Countries in the Americas are experiencing adverse effects of the COVID-19 pandemic which has disrupted the diagnosis and management of non-communicable diseases, a study conducted by the Pan American Health Organization has revealed.
The study titled What is the NCD service capacity and disruptions due to COVID-19? Results from the WHO non-communicable disease country capacity survey in the Americas region conducted between 2019 to 2020 revealed that of the 34 countries featured in the study, 50 per cent reported a lack of comprehensive of NCD guidelines, essential medicines and related service inputs.
Non-communicable Disease refers to a group of condition that is not caused by acute infection and may result in long-term health consequences. These include hypertension, diabetes, cancers and chronic lung illnesses.
Despite efforts by Governments to invest in healthcare services to combat NCDs, the COVID-19 pandemic has caused “significant and sustained” disruption in the provision of primary and essential services.
PAHO said in a statement on Tuesday (March 28) that: “81per cent of the 35 countries surveyed identified NCDs services as part of the government’s core set of essential health services to be maintained during the pandemic, however only 34 per cent reported functioning outpatient services for NCDs, and over 90 per cent reported disruptions in the provision of essential primary care services, including cancer screening and the management of diabetes and hypertension.”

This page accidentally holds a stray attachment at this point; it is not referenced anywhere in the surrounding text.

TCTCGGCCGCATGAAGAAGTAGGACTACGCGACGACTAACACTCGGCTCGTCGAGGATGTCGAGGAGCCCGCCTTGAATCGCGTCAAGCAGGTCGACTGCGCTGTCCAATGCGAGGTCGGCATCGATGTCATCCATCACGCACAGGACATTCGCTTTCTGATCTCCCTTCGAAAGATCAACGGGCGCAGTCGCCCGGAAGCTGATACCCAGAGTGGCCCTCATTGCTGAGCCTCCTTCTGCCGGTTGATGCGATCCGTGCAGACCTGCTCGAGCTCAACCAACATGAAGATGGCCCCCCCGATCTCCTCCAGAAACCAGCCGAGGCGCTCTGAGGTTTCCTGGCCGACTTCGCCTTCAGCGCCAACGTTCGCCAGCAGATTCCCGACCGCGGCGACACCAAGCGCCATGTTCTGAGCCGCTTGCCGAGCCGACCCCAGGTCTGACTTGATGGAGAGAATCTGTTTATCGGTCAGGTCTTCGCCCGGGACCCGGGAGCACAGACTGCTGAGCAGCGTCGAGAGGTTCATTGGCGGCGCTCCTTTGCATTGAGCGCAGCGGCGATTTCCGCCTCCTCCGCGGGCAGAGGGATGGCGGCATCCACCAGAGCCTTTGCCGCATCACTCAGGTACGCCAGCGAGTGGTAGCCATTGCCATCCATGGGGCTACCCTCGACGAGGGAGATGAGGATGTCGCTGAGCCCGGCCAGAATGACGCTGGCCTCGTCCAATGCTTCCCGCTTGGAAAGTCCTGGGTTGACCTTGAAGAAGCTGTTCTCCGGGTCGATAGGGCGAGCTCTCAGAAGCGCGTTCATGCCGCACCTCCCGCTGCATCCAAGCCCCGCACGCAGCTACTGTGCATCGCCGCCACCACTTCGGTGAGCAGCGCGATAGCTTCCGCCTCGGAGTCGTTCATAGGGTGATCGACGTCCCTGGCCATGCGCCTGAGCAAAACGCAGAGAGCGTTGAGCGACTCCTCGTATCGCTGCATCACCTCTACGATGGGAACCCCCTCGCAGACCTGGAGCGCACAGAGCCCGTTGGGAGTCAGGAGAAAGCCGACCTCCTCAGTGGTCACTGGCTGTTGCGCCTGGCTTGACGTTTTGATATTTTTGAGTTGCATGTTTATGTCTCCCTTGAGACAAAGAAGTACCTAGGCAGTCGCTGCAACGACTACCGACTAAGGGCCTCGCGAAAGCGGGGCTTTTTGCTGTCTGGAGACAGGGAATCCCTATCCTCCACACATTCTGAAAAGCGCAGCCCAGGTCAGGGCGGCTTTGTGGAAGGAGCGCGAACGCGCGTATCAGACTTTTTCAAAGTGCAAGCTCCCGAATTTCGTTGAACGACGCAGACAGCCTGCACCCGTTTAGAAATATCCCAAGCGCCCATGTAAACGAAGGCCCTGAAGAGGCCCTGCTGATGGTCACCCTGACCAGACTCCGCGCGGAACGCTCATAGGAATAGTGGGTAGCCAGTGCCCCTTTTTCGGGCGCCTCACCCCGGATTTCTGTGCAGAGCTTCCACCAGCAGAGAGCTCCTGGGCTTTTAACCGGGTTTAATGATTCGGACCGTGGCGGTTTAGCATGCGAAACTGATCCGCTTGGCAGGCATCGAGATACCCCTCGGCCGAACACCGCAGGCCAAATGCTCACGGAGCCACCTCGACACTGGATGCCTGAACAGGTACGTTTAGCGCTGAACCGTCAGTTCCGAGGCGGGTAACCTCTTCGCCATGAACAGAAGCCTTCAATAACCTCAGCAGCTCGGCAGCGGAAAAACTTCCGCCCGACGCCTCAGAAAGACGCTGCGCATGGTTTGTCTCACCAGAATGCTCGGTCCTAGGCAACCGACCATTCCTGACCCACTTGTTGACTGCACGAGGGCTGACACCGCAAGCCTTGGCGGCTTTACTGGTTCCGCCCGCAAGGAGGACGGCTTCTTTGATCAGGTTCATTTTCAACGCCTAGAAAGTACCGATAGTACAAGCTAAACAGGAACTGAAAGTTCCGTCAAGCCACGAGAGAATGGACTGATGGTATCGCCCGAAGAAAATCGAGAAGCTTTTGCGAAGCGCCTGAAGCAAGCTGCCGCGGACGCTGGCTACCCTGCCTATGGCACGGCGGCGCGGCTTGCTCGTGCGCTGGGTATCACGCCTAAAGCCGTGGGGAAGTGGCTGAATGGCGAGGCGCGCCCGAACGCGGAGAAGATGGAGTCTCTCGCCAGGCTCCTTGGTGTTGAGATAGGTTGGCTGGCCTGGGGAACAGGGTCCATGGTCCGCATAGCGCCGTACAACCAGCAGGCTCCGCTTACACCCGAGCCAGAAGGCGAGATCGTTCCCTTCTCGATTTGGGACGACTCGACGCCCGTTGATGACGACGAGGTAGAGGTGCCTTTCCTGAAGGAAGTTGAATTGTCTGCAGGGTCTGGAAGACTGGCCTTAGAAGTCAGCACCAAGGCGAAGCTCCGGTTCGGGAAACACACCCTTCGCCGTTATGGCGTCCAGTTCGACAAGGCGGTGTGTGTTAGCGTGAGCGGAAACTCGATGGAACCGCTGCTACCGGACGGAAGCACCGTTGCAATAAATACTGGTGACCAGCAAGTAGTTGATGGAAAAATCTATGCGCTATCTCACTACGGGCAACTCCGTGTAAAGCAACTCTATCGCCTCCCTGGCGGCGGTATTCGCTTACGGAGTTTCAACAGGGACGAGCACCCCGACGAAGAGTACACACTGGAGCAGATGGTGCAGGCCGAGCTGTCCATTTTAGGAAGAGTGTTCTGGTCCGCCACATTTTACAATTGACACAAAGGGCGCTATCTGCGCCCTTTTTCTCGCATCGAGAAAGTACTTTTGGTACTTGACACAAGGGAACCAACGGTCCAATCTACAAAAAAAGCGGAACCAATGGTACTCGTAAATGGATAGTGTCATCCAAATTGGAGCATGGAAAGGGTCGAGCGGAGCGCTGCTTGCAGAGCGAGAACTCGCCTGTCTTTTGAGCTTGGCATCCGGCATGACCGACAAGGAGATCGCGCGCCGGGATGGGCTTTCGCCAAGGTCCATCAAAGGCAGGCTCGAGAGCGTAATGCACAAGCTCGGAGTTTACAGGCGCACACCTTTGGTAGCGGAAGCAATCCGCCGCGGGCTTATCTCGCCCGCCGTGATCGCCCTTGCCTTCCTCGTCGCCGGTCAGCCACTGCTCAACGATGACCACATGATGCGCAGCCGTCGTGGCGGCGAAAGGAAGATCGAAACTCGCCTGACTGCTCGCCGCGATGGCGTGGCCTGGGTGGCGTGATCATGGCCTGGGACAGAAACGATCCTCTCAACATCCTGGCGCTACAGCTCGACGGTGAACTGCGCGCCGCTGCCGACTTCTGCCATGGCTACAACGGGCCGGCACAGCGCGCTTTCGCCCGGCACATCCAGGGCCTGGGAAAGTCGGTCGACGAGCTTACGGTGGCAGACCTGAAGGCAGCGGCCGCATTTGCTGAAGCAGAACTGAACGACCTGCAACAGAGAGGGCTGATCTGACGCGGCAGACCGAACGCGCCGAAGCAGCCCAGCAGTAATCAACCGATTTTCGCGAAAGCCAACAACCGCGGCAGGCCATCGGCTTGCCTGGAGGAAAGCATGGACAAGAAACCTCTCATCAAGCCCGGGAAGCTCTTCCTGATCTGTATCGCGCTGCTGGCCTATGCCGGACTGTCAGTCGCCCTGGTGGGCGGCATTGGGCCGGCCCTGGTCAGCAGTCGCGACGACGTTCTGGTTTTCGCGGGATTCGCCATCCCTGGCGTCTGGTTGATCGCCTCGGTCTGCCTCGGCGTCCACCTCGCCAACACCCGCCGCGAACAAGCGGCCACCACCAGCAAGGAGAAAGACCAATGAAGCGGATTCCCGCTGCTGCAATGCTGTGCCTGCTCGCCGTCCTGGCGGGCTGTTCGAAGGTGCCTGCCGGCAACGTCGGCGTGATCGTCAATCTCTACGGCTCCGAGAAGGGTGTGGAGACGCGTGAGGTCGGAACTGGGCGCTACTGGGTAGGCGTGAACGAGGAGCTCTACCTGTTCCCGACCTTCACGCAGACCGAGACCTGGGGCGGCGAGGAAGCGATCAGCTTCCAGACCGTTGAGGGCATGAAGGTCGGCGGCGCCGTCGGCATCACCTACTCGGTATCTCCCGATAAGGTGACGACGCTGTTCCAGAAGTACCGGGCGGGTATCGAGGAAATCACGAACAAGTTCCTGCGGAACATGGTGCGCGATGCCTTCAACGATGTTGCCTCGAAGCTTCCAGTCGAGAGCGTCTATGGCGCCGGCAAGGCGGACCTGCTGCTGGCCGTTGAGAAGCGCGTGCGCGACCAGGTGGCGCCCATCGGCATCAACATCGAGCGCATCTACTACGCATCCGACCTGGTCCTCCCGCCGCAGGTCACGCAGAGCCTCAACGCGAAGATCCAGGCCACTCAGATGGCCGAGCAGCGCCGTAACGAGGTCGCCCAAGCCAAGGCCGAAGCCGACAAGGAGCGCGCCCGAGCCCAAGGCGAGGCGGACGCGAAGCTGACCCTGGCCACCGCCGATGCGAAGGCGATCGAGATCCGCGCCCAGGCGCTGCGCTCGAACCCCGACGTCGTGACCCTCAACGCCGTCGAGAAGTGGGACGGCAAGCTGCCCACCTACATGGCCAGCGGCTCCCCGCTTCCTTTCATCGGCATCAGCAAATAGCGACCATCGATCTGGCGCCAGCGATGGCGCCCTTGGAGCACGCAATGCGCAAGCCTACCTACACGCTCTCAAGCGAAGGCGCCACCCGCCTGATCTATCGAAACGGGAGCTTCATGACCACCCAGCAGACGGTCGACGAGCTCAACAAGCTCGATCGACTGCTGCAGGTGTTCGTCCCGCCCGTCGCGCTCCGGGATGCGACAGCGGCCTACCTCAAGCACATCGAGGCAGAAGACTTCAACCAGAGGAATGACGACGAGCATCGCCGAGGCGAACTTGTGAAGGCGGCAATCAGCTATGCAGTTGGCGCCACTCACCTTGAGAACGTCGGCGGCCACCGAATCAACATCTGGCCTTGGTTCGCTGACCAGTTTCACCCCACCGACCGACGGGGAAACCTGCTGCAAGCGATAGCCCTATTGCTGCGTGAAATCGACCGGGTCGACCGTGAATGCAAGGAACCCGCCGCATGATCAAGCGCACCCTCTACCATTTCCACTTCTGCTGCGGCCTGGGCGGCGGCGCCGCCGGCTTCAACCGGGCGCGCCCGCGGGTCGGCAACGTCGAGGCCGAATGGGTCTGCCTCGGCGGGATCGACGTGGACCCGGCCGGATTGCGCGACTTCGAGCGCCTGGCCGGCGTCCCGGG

Silvana Luciani, chief of noncommunicable diseases at PAHO said that: “People with NCDs require timely diagnosis, continuous treatment and access to essential medicines, as well as ongoing monitoring of their conditions.”
“Yet the study shows that many countries were unable to meet these demands over the past three years,” she added.
Among the challenges faced by countries during the period was a lack of diagnostic tools, essential medicine and technology for the essential treatment and diagnosis of NCDs.
“Around 240 million people currently live with a chronic condition in the Americas. Access to diagnosis and treatment services for NCDs is essential to managing these conditions and preventing premature death,” Luciani said.
NCDs are a major public health burden in Jamaica and are the leading cause of death. According to the Ministry of Health and Wellness, In 2015, an estimated seven out of ten Jamaicans died from the four major NCDs, Cancer, Cardiovascular Disease, Diabetes and Chronic Lower Respiratory Disease.
PAHO recommends that countries integrate NCDs into universal health coverage and access, with a focus on ensuring affordable, quality care for NCD prevention and treatment as part of primary health care and empowering people living with NCDs to manage their conditions.
In addition, NCDs should be considered as part of national emergency preparedness plans to ensure the continuity of essential NCD services, even during health emergencies and natural disasters.